A loving dog, Mac as he became known, quickly melded into the family. He proved to be extremely intelligent and because of that, rather head strong and determined to do what he felt rather than what he was told.  We learned early on that if he wanted to go somewhere and see something, no amount of demanding would prevent him from accomplishing his mission. He became a lap dog indoors and a leash dog outside.

He also decided it his mission to eat from the counter despite demands otherwise. We came home one afternoon to find he had devoured a pound and a half of butter. His breath was awful and later results proved absolutely disgusting. 

We moved to the country three years after Mac joined the family and I explained to him that he could now be a “free” dog. There was enough acreage that he could be off leash and discover the joys of the forest. He only went out when we did and was expected stay near us. Within the first week, he slipped our sight and disappeared. We searched everywhere, calling, whistling and combed the entire area.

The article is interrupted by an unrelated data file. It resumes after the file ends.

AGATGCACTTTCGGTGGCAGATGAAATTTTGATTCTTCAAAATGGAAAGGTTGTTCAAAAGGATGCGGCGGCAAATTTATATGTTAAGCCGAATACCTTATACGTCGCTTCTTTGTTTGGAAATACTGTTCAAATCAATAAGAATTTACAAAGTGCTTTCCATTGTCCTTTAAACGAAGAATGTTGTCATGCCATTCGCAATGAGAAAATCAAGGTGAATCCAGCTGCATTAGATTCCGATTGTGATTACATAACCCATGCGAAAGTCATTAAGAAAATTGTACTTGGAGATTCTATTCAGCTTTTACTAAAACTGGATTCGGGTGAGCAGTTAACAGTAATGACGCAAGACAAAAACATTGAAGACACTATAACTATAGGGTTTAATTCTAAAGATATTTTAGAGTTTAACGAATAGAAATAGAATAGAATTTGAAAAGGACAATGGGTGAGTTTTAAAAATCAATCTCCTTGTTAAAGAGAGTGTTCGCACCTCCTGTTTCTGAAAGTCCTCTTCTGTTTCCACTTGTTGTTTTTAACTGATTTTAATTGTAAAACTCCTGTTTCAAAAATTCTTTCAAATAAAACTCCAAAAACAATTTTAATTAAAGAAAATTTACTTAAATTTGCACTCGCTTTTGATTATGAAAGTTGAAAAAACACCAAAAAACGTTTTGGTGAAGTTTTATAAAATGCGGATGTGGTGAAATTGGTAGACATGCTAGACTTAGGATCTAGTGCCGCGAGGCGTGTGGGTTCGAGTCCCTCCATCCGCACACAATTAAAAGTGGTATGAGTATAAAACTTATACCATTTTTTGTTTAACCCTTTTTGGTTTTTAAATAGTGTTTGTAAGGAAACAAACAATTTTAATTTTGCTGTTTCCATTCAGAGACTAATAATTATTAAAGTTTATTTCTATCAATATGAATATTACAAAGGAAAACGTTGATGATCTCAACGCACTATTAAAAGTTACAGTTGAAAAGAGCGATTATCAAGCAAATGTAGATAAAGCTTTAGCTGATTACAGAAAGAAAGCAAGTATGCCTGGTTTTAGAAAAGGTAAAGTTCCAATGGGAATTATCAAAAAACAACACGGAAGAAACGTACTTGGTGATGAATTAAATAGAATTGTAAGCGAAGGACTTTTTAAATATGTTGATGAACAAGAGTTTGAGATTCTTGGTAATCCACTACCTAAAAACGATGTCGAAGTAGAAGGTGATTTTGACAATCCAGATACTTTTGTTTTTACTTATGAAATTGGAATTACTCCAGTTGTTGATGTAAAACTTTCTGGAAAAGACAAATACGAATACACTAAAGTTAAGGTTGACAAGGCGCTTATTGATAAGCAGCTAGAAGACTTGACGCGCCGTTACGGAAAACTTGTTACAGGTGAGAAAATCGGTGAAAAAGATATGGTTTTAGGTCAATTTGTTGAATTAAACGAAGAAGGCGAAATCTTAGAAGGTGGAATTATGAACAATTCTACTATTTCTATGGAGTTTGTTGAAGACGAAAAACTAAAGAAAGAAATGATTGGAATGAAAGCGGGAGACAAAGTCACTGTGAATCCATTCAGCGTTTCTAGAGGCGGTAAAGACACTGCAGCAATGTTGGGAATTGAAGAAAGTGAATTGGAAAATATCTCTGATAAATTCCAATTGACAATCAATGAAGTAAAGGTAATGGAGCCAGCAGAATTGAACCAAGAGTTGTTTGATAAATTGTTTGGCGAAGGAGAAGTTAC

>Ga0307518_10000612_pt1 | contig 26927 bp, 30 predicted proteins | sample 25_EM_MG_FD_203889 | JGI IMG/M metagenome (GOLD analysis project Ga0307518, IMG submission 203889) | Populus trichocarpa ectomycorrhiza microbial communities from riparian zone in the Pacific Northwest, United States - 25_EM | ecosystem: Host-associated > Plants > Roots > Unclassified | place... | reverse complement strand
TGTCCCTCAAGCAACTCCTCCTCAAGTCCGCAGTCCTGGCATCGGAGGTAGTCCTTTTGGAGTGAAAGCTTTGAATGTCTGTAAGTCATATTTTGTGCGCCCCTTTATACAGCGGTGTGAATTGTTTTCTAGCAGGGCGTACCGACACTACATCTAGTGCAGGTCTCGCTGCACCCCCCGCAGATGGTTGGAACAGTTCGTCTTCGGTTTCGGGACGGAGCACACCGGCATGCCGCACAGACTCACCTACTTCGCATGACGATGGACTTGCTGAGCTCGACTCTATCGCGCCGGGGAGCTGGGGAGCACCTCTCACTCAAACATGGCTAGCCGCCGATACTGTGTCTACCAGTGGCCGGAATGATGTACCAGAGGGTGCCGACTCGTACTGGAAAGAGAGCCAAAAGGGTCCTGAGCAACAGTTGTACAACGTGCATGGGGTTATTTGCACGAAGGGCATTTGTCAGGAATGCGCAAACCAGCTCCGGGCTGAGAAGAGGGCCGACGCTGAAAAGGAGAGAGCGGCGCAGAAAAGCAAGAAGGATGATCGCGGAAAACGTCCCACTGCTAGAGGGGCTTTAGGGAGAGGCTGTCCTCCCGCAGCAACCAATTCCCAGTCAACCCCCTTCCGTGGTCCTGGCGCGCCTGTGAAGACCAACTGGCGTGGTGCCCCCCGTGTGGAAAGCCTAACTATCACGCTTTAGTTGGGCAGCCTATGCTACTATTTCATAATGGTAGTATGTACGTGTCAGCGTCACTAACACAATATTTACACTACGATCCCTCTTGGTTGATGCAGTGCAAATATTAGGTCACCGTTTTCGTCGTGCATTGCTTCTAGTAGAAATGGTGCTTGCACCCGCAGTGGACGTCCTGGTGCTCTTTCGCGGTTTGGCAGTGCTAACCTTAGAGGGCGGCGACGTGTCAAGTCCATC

Our house is on a 20 foot bank that leads to the beach with stairs. Mack loved the birds so I went that direction to see if he had gone off to play with the seagulls.  I wading through the water and after more than 20 minutes of searching, I looked up toward the yard and there, on a small ledge midway down the bank was Mac sitting quietly watching the waves below.